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Heading into CMG’s earnings after the market closes the stock is near an all time high and up 10% over the last 5 days and 15% over the past month.  Consensus expectations are for CMG to have a good quarter - revenue is estimated to be $462.0M and EPS is expected to come in at $1.31.  Same-store sales and restaurant level margins are expected to be +9.9% and 25.3%, respectively.  

Guidance going forward is likely to be very different that what the company talked about last quarter.  Last quarter, CMG was looking for 3% food inflation and since them food prices have surged.  In addition, they now have a potential labor problem with the ongoing probe into the hiring of illegal immigrants by Chipotle restaurants.  It will be interesting to see how they forecast what incremental costs will be in 2011. 

Here is a look at CMG’s commentary on some forward-looking commentary during their most recent earnings call on October 21st, 2010.


“Food costs were 30.6% for the quarter, which is down 20 basis points from last year.  Prices for avocados, corn, rice and chicken were slightly lower in the quarter, which were partially offset by increases in barbacoa and steak due to the continued rollout of naturally raised beef.  We continue to expect modest increases in our food costs for the fourth quarter as we continue to invest in increasing our supply of naturally raised chicken and as prices for avocados increase due to a Chilean freeze…As we look to 2011, we will continue to invest in our Food With Integrity initiative and we expect inflationary pressure on many of our ingredients, especially chicken, beef, pork and avocados. As a result, we anticipate overall food cost inflation in the low- to mid-single digit range for 2011.”

“If we had 3% inflation, for example, that would be roughly 100 basis points on the food line” [assuming no price increase]

“If corn prices are going to increase, that’s generally going to cause both naturally raised and commodity meats to go in the same direction”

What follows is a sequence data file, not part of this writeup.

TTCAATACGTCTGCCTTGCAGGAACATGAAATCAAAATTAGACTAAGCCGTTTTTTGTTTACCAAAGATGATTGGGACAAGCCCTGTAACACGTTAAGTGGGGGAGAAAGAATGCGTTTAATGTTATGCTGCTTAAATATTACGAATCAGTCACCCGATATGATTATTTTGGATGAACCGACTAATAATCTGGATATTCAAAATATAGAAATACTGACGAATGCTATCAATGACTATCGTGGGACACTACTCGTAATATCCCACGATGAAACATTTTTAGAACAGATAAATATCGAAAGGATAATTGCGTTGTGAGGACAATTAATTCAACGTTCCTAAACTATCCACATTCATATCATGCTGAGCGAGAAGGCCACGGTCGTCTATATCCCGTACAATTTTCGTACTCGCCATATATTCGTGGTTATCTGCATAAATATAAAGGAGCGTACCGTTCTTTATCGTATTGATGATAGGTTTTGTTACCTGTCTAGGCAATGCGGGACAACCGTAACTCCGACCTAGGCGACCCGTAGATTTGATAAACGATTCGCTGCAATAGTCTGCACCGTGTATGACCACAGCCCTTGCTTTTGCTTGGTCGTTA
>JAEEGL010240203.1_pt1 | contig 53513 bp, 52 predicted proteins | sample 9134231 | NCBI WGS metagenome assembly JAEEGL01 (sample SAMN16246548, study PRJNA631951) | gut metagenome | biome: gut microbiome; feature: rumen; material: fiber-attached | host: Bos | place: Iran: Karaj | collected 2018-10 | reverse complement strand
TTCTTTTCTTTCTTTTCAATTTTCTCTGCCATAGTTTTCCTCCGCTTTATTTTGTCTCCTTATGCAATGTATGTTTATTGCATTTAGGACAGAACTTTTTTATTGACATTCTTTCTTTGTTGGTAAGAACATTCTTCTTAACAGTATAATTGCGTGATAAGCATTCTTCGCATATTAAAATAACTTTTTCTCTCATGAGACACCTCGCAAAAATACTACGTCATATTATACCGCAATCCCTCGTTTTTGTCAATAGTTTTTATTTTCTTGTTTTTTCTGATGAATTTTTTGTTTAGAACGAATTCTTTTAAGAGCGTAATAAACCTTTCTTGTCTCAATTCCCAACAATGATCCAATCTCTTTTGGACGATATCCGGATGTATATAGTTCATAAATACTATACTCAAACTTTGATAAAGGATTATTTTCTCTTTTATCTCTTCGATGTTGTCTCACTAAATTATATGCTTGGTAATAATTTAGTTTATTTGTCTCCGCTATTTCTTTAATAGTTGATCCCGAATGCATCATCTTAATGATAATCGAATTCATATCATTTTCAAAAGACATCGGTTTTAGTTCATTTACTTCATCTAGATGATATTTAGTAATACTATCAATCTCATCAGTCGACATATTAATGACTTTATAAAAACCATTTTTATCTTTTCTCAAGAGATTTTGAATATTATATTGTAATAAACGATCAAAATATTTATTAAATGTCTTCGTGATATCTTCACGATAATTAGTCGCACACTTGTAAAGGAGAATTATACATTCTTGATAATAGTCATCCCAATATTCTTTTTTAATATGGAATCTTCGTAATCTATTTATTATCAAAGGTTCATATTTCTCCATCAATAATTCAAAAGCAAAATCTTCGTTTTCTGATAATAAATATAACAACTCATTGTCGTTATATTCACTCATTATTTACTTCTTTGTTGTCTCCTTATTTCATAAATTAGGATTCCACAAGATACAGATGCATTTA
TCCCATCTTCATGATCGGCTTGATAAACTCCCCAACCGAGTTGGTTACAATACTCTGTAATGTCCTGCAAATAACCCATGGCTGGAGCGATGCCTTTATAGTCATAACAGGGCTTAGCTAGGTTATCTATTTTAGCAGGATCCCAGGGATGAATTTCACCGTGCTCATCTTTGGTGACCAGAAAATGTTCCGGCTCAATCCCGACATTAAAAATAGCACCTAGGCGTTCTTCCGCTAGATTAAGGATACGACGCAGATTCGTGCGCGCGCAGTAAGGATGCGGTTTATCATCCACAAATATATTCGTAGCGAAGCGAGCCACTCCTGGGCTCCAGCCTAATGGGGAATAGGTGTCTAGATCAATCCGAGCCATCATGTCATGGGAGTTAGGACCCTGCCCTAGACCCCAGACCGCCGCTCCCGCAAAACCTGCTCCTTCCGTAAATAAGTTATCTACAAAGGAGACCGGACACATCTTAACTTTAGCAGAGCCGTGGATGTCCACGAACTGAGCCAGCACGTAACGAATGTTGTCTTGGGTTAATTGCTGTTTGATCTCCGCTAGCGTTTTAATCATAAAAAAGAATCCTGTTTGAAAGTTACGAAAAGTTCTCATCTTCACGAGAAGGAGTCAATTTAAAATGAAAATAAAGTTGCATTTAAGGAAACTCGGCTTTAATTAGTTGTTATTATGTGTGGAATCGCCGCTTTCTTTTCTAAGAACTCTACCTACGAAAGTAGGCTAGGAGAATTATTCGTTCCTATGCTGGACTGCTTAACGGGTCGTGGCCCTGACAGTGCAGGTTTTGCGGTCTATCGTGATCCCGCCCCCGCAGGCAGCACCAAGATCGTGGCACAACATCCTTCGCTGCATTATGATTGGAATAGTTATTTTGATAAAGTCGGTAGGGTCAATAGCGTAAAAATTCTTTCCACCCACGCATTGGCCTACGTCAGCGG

The chart below show the prices of key commodities since the last quarter's call. 



[In the event of a food price increase] “We would like to leak out smaller price increases than do a big giant increase all at one time.”

“We feel good that we have pricing power, it’s been two years now since we’ve raised prices in most of our markets…but we’re going to be patient about it.  I think what we’ll do is watch what happens…see how the consumer responds to price increases of other competitors and if it looks like inflation is going to hold, increases are generally being accepted by consumers, then we’ll be prepared to increase prices if need be.”

“Typically if we’re going to try to offset inflation, and inflation’s 3%, if we’re going to raise prices at all, we would look for something in the same ballpark as inflation would be, so somewhere around 3%.”


“If you have 3% inflation on food, we typically have inflation on our labor line of somewhere between 2% and 2.5% as well, something in that ballpark across many of the other line items”

“In the quarter, labor costs decreased 70 basis points to 24.2% and a 50 basis point decrease to 24.7% for the year.  The decrease for the quarter was the result of labor leverage driven by the comp increase, as our restaurant teams did a nice job recapturing some of the labor leverage lost in 2Q, along with the 40 basis point accrual adjustment I mentioned earlier, which we don’t expect to continue in the fourth quarter.

Howard Penney

Managing Director